Eye For Film >> Movies >> Planet Of The Apes (2001) Film Review
Remakes are a tricky prospect at the best of times, but when the original is a stone-cold, seminal sci-fi classic? Franklin J Schaffner’s 1968 Planet Of The Apes, which remains an influential genre masterpiece to this day, spawned four markedly-lesser sequels, a live-action TV series and a Saturday morning cartoon before the phenomenon hobbled off into obscurity during the mid seventies.
Did we really need – or want – a remake then? Well, with the Terminating team of James Cameron and Arnold briefly attached some interest bubbled to the surface, before Tim Burton took the baton leaving both fans of his and the Apes franchise with a sense of hopeful anticipation…
As it turns out, both parties were disappointed. On one hand, series followers didn’t find the spark re-igniting the series they were hoping for, and on the other Burton purists found a rare misfire. The latter, in particular, was especially surprising, as apart from the dark fairytale vibe and some appropriately gothic visuals, there’s very little of the director’s usually-distinctive trademarks.
Aboard a US Air Force Space Station in 2029, pilot Leo Davison (Mark Wahlberg) trains simians for exploration missions. Following a strange electromagnetic storm, his pod is pushed forward through time until he crashes on an alien planet where evolved humanoid apes rule while humans are treated as slaves. With ape military commander General Thade (Tim Roth) fixated on obliterating humans, Leo teams with a female human-rights activist chimp (Helena Bonham Carter) to lead a reluctant rebellion…
Aside from a litter of human-ape role-reversing gags, the tone is straighter and much less quirky than we’re used to from Burton, playing like an unexpectedly popcorn adventure and with such a significant departure from his characteristic style that you wouldn’t actually know he directed the film. With rumours of studio clashes so disagreeable that the former Batman visionary even abruptly fled the set for a day, the end product wreaks of compromise and dumbing down from above.
Despite sharing the same basic framework as Schaffner’s original - an astronaut is stranded on a strange planet where evolved apes are the dominant species - Burton was also keen to stress that this was crucially not a remake, but a ‘re-imagining’. There’s a few welcome cameos (including a brilliantly aped-up Charlton Heston getting to recycle his famous parting words), but no already-existing characters. The allegorical elements are still present - questioning the foundation of religion, poking fun at class division - but feel much less integral and sophisticated. There’s some choice, re-tweaked dialogue, but the story takes a vastly different direction. On this planet, the humans can speak. On this planet, the simian overlords bound through the air wire-fu style and complain about bad hair days.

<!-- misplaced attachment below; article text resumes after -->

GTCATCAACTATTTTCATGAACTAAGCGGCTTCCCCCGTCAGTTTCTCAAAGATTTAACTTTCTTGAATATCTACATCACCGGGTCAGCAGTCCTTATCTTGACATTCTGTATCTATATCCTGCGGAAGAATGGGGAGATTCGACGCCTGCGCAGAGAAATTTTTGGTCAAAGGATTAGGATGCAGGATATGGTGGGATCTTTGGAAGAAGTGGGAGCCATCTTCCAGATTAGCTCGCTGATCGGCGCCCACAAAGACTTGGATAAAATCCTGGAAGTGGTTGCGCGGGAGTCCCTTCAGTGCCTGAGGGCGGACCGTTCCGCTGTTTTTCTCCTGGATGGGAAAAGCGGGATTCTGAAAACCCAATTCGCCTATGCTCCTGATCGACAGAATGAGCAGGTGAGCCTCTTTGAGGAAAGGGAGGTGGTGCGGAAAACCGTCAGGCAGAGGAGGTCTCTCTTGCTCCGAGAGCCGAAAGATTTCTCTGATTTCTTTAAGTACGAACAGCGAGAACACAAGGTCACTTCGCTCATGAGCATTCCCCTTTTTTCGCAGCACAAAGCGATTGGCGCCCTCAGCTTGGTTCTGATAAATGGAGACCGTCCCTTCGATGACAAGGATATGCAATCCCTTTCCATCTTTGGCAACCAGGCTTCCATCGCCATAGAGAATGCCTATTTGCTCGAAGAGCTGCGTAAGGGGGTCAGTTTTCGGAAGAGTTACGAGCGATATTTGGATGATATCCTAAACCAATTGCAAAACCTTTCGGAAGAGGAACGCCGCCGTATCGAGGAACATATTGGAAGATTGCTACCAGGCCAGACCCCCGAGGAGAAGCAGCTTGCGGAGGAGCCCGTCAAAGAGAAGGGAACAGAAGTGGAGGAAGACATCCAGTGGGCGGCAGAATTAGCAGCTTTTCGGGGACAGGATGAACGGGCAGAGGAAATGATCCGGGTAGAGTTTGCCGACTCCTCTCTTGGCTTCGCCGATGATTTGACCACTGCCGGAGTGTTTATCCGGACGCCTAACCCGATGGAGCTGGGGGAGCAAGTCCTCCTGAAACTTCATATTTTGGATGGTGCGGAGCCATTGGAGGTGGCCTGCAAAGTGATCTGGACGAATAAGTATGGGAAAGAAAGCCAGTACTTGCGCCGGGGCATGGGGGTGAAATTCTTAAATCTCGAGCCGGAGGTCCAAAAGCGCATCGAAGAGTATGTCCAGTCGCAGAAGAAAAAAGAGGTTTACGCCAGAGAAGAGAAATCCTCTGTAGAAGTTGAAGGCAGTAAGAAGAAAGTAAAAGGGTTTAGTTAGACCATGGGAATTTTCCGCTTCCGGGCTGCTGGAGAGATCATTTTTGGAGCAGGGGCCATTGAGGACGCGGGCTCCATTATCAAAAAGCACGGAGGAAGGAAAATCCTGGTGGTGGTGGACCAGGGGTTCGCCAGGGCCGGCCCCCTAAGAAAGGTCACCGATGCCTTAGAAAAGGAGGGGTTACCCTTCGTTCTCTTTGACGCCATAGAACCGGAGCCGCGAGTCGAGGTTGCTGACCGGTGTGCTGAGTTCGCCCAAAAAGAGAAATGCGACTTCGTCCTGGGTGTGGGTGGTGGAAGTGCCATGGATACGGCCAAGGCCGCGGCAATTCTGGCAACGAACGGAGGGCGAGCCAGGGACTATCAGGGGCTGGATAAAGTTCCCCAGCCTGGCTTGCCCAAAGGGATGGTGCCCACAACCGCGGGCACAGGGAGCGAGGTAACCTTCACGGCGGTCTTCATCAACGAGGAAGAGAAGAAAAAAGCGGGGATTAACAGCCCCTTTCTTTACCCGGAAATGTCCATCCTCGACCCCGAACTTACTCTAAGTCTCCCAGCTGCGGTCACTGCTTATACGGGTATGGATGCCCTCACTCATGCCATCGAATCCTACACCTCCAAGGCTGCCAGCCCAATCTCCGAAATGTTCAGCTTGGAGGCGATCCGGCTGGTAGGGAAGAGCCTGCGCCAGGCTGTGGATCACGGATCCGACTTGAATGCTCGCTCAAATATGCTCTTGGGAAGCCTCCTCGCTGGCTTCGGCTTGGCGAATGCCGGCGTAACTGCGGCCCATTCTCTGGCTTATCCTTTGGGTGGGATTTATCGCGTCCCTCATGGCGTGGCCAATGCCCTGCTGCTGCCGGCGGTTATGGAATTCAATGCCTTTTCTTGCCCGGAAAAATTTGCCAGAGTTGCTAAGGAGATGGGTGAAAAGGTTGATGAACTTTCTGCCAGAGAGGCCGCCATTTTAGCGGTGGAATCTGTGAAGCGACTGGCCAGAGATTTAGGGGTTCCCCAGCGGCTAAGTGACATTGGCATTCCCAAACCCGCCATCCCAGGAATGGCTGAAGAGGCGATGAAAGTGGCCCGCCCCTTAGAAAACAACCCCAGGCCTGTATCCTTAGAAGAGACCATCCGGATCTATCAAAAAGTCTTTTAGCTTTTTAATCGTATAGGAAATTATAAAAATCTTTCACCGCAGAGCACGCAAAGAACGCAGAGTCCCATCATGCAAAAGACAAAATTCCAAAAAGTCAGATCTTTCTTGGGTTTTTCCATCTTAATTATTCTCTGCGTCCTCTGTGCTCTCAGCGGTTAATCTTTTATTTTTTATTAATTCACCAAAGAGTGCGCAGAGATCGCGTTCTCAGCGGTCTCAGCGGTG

The one area where the 2001 version actually improves on its ’68 predecessor is in the ape make-up. No question, John Chambers’ original prosthetic design was pioneering and is still thoroughly credible, but here Rick Baker’s work is nothing short of flawless. While it’s nearly always too-obvious that the aforementioned leaping is the result of wire work, the facial close-ups are a stunning achievement that really help you believe in this reality.
Taking full advantage, both Tim Roth and Burton’s future long-term domestic partner, Helen Bonham Carter, are joint stand-outs. Roth, who turned down playing Severus Snape in Harry Potter And The Philosopher's Stone for this role (doh!), is an unrecognisable and genuinely-unsettling primal menace, circling round and snarling at anyone in his way. Bonham Carter, meanwhile, is arguably even better, her twinkle-eyed, open-minded activist very nearly bouncing away with the whole movie and proving, somewhat ironically, the most human character on show. Additionally, the towering, booming-voiced Michael Clarke Duncan is also a great piece of casting as the gorilla military colonel, while Paul Giamatti provides some comic relief as a slave-trading orangutan.
Less successful are the humans. In the lead, Mark Wahlberg is painted as the basic, bland, strong silent-type hero by the script and isn’t able to rise above the material. Issues of his refusal to wear a loincloth aside, it’s not that Wahlberg is awful, it’s that he’s reduced to an uninteresting cliché with one-note characterisation (wanting to go home) who accepts a planet ruled by apes like waking up somewhere unfamiliar after a drunken bender. Given that there’s also some risky inter-race flirtations between his space-jockey and Bonham-Carter’s pretty chimp, Estella Warren’s untamed hottie exists as the very definition of token love interest, given so few lines that her farewell kiss with Marky Mark feels jarringly obligatory.
As for the ending, whilst virtually everyone hated it and its utter lack of plot sense - neither the studio or Burton offered adequate explanation - the twisted full-stop does present a brilliantly bleak and darkly downbeat finale. Living up to the original’s iconic, game-changing mind-blower was always going to be impossible, but after a final stretch where all the crucial moments either fell flat or played predictably, this was pleasingly eerie. Totally illogical, but eerie nonetheless.
Aside from some hugely-impressive ape make-up effects and a few noteworthy performances from Roth and Bonham Carter, this re-imagining falls way short and hints at problems behind-the-scenes.Reviewed on: 09 Sep 2011
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